Collection of Works Affected by "the Lability of the Device"

Research Collection
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Description: 

...or: "Collection of Mutant Electronic Literature".
"Mutant" should not be understood in a pejorative sense, but point to the mutation process works of electronic literature undergo when created in particular platforms that are subject to technological change that affect the "original" state a work was coded in.
Paraphrasing Merriam Webster's definition of the term, mutation in electronic literature addresses "a relatively permanent change in hereditary material" expressed by a "significant and basic alteration" in the physical appearance and inner workings of a work.
(As I am writing this, my understanding of what I mean might mutate as I am at the beginning of unfolding this thought, using this space you are reading in as transcript).

Even though a collection on works that are "affected by the lability of the electronic device" seems redundant because all works of electronic literature potentially may be affected, the collection was established from the identified need for documenting the ways a work is affected. Granted, this bears a dilemma concerning the point of reference when taking into account what Bootz et al. (2009) understand as the impossibility in identifying the original state of a work due to a so-called "procedural transformation" (Bootz 2003) that takes place when works are executed on hardware different from the author's used in the work's making.

This collection takes its staring point in the theory on "the lability of the device" put forward by Philippe Bootz and Alexandra Saemmer. It takes works into consideration that do no longer work properly due to platform change, or other "technological progresses". The collection creates an awareness for works that are affected by the technical shifts and thereby no longer presented in its "original" state of conception. Works referenced in this collection should be of interest to anyone writing about a particular work, especially when tackled from a hermeneutical perspective.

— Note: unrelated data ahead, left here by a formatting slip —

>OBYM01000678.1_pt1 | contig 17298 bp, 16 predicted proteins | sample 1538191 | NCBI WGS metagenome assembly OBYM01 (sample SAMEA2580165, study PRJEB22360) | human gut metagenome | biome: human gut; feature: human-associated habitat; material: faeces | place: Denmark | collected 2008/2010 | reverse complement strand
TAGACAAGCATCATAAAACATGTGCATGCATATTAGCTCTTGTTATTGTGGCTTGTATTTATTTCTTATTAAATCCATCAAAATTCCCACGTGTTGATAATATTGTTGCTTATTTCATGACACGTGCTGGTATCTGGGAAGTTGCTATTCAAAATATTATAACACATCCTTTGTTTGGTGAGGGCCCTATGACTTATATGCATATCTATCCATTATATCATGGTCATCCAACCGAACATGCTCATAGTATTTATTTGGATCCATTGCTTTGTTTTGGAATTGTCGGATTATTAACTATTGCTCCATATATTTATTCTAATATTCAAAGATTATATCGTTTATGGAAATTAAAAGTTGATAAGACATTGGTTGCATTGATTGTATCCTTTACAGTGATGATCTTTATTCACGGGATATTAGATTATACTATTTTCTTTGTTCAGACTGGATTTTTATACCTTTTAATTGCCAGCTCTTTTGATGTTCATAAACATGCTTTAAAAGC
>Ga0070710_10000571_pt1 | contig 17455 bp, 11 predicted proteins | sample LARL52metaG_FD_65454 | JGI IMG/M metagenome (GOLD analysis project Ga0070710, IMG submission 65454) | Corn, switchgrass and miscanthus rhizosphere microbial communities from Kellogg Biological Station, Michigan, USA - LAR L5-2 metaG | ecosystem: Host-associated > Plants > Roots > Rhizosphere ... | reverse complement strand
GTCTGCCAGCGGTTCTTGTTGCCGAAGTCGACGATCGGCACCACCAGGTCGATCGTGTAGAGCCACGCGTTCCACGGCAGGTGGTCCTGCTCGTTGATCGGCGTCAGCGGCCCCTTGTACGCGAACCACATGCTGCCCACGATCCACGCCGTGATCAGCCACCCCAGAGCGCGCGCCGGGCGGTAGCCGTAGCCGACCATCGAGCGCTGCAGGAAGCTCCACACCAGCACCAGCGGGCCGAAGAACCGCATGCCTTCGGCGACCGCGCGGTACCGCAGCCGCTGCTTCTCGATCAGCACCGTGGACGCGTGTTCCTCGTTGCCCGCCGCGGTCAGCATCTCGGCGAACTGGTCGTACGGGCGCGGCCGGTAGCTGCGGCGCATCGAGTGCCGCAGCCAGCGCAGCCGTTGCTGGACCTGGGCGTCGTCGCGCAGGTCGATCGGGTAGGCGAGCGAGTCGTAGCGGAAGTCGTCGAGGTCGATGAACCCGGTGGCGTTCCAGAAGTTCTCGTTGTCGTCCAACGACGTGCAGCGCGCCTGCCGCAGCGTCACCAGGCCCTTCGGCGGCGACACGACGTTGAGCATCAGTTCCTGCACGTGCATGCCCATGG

As any collection in this database, this collection too should be understood as a call to the community to share knowledge about works that do not longer display and execute its original codebase. It is hard to know if a work appears the way it was conceptualized and Bootz warns: "Technical lability often goes unnoticed by the reader because the program generally operates in a perfectly logical and reproducible way" (Signs and Apparatus 274). A look at and understanding of the code can be helpful if it is accessible and ideally (but rarely) commented upon (Montfort and Strickland's "Sea and Spar Between" in this respect is exeptional.

At the same time, the collection should create an awareness for not taking a work as it appears on the screen today for granted, for what you see today might not be what you were supposed to see yesterday.